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1 of 1 people found the following review helpful
on April 25, 2011
What defines the Christian faith? Historically, councils, denominations, bishops, congregations, and theologians have attempted to answer that question with creeds, systemic theologies, credos, and other statements of faith. Some have been relatively brief and others have been extensive, and what's essential to one might not be essential to another. History also shows that not everyone follows the dictum of Rupert Meldenius that in "essentials unity, in nonessentials, liberty, and in all things charity."

An evangelical college professor (North Park University), biblical scholar, author (The Blue Parakeet: Rethinking How You Read the Bible, among others), and blogger (Jesus Creed), Scot McKnight has proposed an answer to this question, which he calls the Jesus Creed. That creed can be simply stated as "loving God, loving others," which briefly restates the two great commandments established in the Pentateuch and reaffirmed by Jesus (Mk. 12:29-31). The Jesus Creed for Students takes this concept, which McKnight first developed in The Jesus Creed: Loving God, Loving Others(Paraclete, 2004), and applies it to the needs of high school students - with the assistance of Chris Folmsbee and Syler Thomas. Folmsbee, director of a youth ministry training organization called Barefoot Ministries, and Thomas, a youth pastor in Lake Forest, IL, are credited with helping McKnight focus the book toward a younger audience than he's probably used to working with. Thus, the concepts and basic framework are McKnight's but the style is somewhat different from what I've become accustomed to as I've read his other work.

Being that it's been a while since I was either a high school student or a youth minister, I decided to read this book from the perspective of a left of center Mainline Protestant pastor who's been asked to recommend for resources for youth to use in deepening their faith. As I began to read the book, I started with the assumption that the author stands to my theological right (although I didn't read the original Jesus Creed book, I've read enough of his works to get a good sense of his theology). From that standpoint, I decided that this book would be very appropriate for most Mainline Protestants. That's not to say that it is liberal. It's just straightforward biblically based wisdom.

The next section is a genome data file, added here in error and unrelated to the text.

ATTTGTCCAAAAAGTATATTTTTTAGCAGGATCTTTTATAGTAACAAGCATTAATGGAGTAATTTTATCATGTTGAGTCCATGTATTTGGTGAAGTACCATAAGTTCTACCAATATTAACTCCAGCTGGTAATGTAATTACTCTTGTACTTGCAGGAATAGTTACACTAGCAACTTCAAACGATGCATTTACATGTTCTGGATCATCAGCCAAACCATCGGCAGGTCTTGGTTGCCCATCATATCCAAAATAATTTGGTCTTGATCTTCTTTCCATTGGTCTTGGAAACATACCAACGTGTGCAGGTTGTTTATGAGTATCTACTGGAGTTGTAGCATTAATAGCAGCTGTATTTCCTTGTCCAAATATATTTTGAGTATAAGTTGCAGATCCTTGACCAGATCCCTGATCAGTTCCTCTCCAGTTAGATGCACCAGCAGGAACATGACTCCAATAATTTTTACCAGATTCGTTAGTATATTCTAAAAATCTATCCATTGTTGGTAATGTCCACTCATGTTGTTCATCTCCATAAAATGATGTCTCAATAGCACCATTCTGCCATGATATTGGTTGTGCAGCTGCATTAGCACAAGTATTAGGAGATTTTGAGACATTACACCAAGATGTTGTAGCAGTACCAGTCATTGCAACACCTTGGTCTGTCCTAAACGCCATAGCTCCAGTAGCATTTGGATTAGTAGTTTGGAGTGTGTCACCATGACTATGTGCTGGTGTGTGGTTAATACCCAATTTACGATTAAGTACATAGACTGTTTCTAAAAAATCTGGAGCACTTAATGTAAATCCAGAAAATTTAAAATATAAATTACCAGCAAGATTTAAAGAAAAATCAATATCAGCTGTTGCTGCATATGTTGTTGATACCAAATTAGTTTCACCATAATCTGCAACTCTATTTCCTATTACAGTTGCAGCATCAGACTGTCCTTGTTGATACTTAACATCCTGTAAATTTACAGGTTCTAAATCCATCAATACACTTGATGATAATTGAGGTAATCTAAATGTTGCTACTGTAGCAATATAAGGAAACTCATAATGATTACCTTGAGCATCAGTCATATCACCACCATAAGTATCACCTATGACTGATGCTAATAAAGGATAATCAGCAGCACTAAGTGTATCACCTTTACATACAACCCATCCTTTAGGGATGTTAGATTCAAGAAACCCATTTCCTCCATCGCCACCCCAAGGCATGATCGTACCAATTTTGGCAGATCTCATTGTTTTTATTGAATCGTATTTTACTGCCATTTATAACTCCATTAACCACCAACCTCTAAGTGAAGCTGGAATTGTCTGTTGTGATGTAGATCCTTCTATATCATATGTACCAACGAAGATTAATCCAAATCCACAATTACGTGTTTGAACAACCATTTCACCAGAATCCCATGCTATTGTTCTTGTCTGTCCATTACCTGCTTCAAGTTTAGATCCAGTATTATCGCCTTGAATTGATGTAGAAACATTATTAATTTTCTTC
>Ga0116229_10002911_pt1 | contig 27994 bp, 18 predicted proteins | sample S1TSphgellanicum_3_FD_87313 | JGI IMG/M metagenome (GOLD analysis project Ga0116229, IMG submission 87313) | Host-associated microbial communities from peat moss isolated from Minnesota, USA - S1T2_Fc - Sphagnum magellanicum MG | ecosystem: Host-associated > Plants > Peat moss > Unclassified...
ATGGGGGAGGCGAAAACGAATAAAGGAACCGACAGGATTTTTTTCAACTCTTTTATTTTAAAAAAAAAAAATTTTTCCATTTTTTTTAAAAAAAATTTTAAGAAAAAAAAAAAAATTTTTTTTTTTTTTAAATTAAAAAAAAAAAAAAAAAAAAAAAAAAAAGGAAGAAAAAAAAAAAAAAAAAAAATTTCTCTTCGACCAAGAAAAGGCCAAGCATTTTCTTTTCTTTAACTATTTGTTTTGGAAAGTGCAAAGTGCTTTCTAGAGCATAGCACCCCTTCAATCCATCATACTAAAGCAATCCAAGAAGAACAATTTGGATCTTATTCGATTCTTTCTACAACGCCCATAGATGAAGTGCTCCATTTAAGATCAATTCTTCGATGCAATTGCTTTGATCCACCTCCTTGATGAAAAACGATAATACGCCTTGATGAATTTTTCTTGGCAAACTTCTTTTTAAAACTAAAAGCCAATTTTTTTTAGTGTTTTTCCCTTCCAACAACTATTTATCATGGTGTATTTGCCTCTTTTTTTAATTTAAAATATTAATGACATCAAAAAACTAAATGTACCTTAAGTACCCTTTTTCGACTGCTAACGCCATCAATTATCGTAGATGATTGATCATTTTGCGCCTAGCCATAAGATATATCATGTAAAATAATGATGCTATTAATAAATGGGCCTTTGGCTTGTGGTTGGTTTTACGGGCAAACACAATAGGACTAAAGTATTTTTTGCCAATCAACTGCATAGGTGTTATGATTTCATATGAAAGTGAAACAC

The point of the book is to help high school students understand what it means to love God and love others. He does this by not only focusing his attention on the great two commandments, but also the Sermon on the Mount, which stands at the heart of this conversation. In the course of this conversation he discusses the beatitudes, wherein he distinguishes between blessedness and happiness, which he says "describes the person whose central principle is `love myself'" (p. 21). The discussion continues on by addressing Jesus' expectations (Jesus' expansion of the law) and what he calls spiritual branding, by which he means seeking to impress God and other people with our spirituality. Later chapters explore the Lord's Prayer, forgiveness, one's priorities in life, discipleship, and how one understands the person of Jesus. Finally, he invites the reader to be a "boundary breaker." In this final chapter McKnight he invites the reader to consider what it means to follow Jesus by taking up a life of ministry (not professional ministry, but ministry in general), a calling that three characteristics: forgiveness, fellowship, and freedom. In the closing sentences of this chapter he suggests that "loving God and loving others is the path we are made to travel, and that when we love others genuinely, forgiveness and fellowship and freedom flow like a river" (p. 100).

Although this book could be used in a bible study, it's really designed for personal use. McKnight invites the reader to begin each day by reciting the Jesus Creed and then recite the Lord's Prayer each evening, so that these foundational Christian statements can penetrate the heart and mind. Again, the idea here is to establish habits (reciting the Jesus Creed in the morning and the Lord's Prayer at bedtime) that will inform the moral vision of the young person.

Although I'm neither a youth nor a youth minister, and so I can't speak to whether the style is appropriate to the audience, I do believe that this book should prove to be a valuable resource for helping young people develop a moral vision and a deeply rooted Christian faith, whether they're Evangelical, Catholic, or Mainline Protestant. I might quibble with something that's said here or there, but there's nothing that stands out as a barrier to this being used by youth in my church. After all the premise here is to imbibe the vision that we are called to love God and love others!

This book was provided for review by Paraclete Press